One Book One London beckons readers to The Saturday Night Ghost Club

A London Public Library staff member told me several weeks ago that this year’s choice for its annual One Book One London program would be a departure from the past. The newly constituted selection committee, she said, was getting away from books dealing overtly with social issues and returning to the notion of reading for pleasure.

This morning, we learned this year’s title: The Saturday Night Ghost Club, by St. Catharines native Craig Davidson.

Davidson, who has also written under the pen names Patrick Lestewka and Nick Cutter, has already built an impressive body of work; his admirers include author Clive Barker and screenwriter Paul Haggis. A previous novel, Cataract City, was nominated for a Giller Prize. Rust and Bone, another of Davidson’s stories, was adapted for the silver screen, with Matthias Schoenaerts and Marion Cotillard in the lead roles.

(Left to right) London Coun. Elizabeth Peloza, author Craig Davidson, Coun. Shawn Lewis and library CEO Michael Ciccone unveil the 2019 One Book selection on Wednesday, Oct. 30.

The Saturday Night Ghost Club is billed as a coming-of-age story, with the theme of memory and awareness woven throughout. In addition to a return by Davidson to London for a reading on March 2, 2020, the library plans to host other events related to the book. Those include a public discussion on Jan. 27, 2020, featuring neuroscientists Dr. Adrian Owen and Dr. Stefan Kohler of Western University on the subject of the brain and memory.

This is the fourth novel to be highlighted by the One Book One London project. Previous selections were Emma Hooper’s Emma and Otto and Russell and James (2016), David Chariandy’s Brother (2017) and Cherie Dimaline’s The Marrow Thieves (2018).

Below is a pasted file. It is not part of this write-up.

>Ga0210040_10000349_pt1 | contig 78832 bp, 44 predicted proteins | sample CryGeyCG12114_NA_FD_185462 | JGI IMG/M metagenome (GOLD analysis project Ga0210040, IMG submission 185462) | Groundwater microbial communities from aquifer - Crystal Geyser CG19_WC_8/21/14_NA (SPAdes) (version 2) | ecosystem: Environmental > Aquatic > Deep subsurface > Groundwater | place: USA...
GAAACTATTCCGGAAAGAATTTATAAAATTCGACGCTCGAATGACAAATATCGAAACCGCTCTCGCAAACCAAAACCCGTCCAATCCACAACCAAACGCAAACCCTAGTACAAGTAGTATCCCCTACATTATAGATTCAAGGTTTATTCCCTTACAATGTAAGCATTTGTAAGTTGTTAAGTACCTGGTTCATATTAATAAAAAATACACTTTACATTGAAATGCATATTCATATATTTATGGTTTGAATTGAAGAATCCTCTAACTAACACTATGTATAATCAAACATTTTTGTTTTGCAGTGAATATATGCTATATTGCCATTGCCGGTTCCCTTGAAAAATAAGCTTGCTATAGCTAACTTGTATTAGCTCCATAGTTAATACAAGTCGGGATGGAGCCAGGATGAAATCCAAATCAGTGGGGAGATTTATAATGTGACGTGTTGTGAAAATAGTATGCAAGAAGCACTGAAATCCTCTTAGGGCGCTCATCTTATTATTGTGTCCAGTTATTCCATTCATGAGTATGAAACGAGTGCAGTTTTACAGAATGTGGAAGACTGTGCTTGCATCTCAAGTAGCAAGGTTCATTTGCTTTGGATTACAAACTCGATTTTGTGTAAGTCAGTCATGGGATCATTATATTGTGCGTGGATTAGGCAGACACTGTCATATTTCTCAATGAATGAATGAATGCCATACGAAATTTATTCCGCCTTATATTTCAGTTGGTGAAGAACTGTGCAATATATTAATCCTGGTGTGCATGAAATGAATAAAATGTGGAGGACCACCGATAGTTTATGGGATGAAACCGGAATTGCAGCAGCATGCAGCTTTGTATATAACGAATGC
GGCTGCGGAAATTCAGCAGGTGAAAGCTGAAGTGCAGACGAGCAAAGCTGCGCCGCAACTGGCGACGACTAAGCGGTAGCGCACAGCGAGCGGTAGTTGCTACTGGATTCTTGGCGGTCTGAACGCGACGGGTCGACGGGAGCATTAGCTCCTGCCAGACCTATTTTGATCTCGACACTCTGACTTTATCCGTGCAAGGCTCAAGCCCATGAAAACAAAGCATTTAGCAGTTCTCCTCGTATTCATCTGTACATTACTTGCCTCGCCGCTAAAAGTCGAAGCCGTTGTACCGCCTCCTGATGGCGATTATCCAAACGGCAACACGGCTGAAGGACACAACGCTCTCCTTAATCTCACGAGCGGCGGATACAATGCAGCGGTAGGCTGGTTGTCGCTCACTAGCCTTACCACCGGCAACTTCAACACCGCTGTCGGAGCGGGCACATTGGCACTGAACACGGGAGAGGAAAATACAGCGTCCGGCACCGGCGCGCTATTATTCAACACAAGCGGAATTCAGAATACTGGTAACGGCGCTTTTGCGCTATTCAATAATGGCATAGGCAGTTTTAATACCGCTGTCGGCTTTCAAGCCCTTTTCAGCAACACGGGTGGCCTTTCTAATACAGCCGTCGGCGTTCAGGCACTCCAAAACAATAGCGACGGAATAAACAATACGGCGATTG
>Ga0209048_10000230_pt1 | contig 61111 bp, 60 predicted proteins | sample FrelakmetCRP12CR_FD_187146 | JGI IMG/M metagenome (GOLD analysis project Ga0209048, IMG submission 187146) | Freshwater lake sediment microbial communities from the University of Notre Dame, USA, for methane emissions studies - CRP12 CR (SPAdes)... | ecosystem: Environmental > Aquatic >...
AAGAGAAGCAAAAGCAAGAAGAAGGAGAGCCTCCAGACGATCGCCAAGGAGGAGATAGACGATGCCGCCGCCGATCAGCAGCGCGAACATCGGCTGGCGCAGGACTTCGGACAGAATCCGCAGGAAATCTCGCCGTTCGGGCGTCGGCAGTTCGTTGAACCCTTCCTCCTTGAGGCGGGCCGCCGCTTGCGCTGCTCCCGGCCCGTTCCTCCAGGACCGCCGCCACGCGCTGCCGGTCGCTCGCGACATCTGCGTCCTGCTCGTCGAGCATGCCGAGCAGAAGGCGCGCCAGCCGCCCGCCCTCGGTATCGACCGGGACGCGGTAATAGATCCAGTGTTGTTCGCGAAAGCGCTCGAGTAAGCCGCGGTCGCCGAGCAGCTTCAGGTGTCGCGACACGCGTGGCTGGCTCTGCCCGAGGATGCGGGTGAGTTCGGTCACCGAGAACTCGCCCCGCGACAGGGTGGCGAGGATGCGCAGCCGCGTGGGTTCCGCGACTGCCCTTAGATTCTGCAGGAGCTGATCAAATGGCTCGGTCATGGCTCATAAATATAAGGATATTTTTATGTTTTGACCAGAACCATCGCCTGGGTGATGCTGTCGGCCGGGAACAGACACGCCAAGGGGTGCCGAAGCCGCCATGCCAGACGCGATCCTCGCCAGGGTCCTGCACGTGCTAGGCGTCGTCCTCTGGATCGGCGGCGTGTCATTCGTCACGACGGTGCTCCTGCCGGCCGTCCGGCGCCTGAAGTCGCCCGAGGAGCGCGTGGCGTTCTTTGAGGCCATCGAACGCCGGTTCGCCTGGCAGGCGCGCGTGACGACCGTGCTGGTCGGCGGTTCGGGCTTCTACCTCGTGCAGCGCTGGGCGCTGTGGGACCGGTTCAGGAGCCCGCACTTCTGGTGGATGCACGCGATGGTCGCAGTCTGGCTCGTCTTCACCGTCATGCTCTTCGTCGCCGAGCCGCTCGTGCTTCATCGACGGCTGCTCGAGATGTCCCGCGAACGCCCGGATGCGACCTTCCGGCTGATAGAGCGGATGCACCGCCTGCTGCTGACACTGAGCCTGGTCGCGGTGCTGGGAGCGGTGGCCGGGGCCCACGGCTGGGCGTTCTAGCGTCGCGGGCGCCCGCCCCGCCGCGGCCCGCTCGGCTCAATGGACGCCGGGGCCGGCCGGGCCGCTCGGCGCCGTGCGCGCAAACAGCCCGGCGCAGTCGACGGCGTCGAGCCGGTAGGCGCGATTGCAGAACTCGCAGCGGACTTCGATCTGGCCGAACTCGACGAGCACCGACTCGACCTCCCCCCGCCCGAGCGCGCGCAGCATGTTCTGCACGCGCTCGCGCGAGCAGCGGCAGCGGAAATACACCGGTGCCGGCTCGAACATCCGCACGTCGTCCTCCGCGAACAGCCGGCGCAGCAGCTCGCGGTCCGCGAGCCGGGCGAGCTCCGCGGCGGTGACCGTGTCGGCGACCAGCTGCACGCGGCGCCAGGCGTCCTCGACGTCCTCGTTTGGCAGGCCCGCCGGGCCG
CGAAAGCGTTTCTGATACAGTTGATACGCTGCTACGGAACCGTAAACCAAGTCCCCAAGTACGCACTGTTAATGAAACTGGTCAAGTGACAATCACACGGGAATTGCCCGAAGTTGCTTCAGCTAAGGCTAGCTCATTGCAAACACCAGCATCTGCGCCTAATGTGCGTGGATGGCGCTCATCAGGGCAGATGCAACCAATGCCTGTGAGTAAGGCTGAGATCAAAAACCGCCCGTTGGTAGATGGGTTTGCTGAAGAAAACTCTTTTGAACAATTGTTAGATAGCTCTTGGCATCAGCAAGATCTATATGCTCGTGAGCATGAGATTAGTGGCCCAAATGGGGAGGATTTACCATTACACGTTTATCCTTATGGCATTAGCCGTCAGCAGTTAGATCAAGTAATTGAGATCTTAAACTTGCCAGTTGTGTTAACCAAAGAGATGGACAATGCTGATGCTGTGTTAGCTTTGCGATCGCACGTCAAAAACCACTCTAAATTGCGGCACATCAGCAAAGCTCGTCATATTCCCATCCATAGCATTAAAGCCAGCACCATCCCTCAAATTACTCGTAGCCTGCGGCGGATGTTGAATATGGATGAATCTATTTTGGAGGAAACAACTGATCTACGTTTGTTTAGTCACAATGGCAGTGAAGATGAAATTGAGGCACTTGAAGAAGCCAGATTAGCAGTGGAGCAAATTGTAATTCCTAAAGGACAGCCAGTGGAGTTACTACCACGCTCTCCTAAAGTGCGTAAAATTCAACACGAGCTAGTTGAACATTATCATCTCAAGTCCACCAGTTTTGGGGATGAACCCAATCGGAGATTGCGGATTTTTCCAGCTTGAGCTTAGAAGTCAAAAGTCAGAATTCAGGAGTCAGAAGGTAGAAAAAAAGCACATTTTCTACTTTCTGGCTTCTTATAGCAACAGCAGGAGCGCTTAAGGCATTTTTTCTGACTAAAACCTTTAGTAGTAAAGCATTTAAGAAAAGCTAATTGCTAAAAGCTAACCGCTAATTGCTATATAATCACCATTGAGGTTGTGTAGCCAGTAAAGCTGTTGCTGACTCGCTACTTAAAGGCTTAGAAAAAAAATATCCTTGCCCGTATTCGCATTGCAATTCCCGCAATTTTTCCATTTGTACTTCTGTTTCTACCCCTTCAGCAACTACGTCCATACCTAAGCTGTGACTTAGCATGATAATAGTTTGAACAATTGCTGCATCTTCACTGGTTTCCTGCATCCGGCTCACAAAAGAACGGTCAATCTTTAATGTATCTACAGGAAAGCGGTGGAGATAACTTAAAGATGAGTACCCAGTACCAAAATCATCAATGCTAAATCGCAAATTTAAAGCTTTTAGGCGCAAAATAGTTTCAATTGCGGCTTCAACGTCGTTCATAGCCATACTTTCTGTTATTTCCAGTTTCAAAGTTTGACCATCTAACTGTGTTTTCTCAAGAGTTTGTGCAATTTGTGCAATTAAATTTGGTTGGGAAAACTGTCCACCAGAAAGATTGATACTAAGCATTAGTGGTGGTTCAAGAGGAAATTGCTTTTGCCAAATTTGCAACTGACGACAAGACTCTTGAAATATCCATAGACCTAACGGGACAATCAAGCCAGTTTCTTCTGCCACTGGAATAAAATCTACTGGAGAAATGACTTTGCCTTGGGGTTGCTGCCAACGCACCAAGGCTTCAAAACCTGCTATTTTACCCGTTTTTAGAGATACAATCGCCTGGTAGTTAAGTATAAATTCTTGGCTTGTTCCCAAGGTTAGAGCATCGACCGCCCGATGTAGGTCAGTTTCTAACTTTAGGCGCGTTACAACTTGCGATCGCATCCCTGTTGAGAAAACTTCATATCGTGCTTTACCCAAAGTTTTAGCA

Similar to programs in other cities such as Chicago, One Book One London aims to create a common literary experience among Londoners from which discussions can emerge, both informally among individuals and within groups such as book clubs. Library officials say the project “has become extremely popular, with thousands of Londoners borrowing or buying copies of the selected book and many attending related events and book club discussions.”

The London Free Press’s story on the One Book One London selection is here.

Author: Cornies

I'm a columnist and writer with continuing interests in arts journalism, Canadian politics and culture, and journalism ethics. I teach occasionally at Western University in London, Ontario. Past lives include coordinating the journalism program at Conestoga College, teaching at Ryerson University's School of Journalism, editing A-section news pages at The Globe and Mail, and various roles at The London Free Press, including arts and entertainment editor and editorial page editor.

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